Ryan Grim, writing for Huffington Post, has another take on this same new old news:

The immediate reaction to Mitt Romney's 2009 USA Today op-ed on health care reform has zeroed in on his suggestion that President Barack Obama pursue an individual mandate. But that focus misses a broader problem the op-ed creates for the former Massachusetts governor.

Romney the campaigner has tried to make the most of his argument that his signature healthcare program and its approach are fine for state level policy. And that taken to the federal level he can join in in the chorus of 'Obamacare' condemnation.

But Romney's op-ed, published during the heat of the health care debate and recently unearthed by BuzzFeed, is squarely on the side of health care reform being driven by the federal government. In fact, the national plan that Romney sketched out as acceptable to conservatives closely resembles the one that Obama ultimately signed into law...

Indeed, Romney said in 2009 that Republicans would back the federal reform effort —under a few conditions.

"Republicans will join with the Democrats if the president abandons his government insurance plan, if he endeavors to craft a plan that does not burden the nation with greater debt, if he broadens his scope to reduce health costs for all Americans, and if he is willing to devote the rigorous effort, requisite time and bipartisan process that health care reform deserves," he wrote in the final paragraph of his op-ed.

The "rush" Romney complained of would turn out to be a 14 month process, where the conditions he outlined for bipartisan acceptance of the bill were ultimately met. Still he can't quite conjure the courage to defend the law. Instead he promises repeal day one of a Romney administration. Not sure how that works in terms of the constitution, but I suppose that kind of talk is fair and fine as far as political calculations go. It's just that neither people who are in agreement with what he is saying now or the people who might have bought what he was saying in 2009 should entertain the illusion that they would have in the person of Mitt Romney a president interested in leading on the issue of healthcare insurance reform. What they would have in Mitt Romney is just the guy in the picture I posted along with this piece: a guy pretending to lead and testing the wind with his finger.

Sunday, February 19, 2012

Malice towards none

Well, Presidents Day is upon us and those so inclined might take a moment to look back at the presidents that the holiday is meant to commemorate. We might ask if there isn't some wisdom or instructive example in the history we could bring to bear on the current day.

My thoughts turn to Lincoln.

We've had some conversation —or at least some contentiousness— going on about matters of religious faith in our politics as of late. Some seek political traction in framing public policy debate as the proxy of some war upon religion immediately at hand, and of some larger longer cosmic contest as well. Without the slightest sense of irony, the President is accused by some of being a 'secret Muslim" and running a "secular Socialist machine" at the very same time. Just this past week Rick Santorum, a leading contender in the GOP field of prospective presidential candidates, was quoted characterizing President Obama's policies as based in "some phony theology —oh, not a theology based on the Bible— a different theology." Santorum had previously opined "America as we know it will cease to exist" unless we can remove the current occupant from the White House. He offers himself in service at this hour of our existential crisis.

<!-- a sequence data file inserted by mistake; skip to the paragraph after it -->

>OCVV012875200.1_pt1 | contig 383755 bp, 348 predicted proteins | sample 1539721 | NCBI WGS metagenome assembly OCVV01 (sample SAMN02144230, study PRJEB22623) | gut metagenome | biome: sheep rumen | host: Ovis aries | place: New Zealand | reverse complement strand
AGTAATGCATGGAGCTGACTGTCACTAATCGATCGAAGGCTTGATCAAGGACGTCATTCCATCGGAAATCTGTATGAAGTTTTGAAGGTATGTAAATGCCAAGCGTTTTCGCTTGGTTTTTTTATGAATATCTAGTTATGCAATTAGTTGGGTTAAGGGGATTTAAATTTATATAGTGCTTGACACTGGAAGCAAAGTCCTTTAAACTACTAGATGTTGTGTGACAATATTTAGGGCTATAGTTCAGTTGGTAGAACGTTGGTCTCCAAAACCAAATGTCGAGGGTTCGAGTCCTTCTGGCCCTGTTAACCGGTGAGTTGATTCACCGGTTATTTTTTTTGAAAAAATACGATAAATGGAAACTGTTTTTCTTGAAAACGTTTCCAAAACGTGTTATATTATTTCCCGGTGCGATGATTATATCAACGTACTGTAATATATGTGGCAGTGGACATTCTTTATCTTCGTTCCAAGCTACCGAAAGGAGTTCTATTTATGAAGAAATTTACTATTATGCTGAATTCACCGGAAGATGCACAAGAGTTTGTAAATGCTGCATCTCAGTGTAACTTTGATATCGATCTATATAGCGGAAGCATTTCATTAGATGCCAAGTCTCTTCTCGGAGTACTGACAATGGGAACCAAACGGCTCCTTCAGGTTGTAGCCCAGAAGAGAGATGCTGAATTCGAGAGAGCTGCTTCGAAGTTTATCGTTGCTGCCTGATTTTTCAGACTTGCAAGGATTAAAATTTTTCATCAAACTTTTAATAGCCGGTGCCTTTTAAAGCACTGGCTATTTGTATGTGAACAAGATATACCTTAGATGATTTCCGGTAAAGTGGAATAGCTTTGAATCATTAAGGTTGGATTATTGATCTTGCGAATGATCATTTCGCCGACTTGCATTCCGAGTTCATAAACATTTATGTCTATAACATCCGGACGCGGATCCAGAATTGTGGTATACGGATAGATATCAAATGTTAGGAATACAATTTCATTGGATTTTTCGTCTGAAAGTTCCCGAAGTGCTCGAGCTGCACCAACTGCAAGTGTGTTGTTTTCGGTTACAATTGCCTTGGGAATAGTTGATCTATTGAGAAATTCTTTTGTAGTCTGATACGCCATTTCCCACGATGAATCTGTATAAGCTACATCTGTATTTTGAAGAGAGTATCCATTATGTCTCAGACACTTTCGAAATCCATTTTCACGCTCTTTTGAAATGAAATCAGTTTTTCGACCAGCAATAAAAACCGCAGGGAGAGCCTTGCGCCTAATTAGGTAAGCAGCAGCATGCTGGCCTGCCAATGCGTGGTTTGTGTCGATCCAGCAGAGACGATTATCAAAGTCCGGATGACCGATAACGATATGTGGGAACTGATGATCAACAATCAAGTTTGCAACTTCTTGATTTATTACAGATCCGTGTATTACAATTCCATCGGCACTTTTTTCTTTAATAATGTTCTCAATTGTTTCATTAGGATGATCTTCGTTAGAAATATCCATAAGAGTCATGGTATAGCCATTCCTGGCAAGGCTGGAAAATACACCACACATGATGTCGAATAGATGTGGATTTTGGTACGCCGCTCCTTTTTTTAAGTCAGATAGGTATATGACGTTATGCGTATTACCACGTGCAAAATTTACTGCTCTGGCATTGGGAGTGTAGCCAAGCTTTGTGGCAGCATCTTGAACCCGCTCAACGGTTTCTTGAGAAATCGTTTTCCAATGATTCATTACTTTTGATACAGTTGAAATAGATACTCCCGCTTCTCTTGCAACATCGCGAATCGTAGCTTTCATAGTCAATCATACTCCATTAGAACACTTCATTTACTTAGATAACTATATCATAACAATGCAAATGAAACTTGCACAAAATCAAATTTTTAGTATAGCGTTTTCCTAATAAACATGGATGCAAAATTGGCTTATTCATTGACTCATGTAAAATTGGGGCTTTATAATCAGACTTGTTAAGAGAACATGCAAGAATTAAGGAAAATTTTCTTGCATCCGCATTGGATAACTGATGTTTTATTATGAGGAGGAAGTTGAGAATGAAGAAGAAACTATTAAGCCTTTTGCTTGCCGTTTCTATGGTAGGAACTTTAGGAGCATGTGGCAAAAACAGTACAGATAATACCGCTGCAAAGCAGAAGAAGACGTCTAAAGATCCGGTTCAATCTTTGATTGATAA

As troubling as some might find such apocalyptic comments, what I find almost as troubling is the reaction these culture war callings manage to elicit from warriors of the opposing number. We are told that candidates like Santorum do indeed speak for the religious in this country —for Catholics and Evangelicals— and that these are by definition narrow thinking bigoted folk —best to be defeated in an election contest, rather than reasoned with in any considered and constructive debate.

I find that answer every bit as disturbing as the insult it responds to.

What with these theological themes astir in the current debate, and on a Presidents Day weekend, I couldn't help but be reminded of Abraham Lincoln's Second Inaugural address. Lincoln gave the speech just a month before the Civil War —and his own life— came to an end. That March day in 1865 it seemed all but certain that the war would conclude with the Union preserved. Yet Lincoln's tone wasn't a triumphal one. He looked to the future with hope, but also across the past with grief. He saw the war as something chosen by those who had wished to dissolve the Union and those who had wanted to preserve it, both. He saw the pain of it borne by both and he recognized that...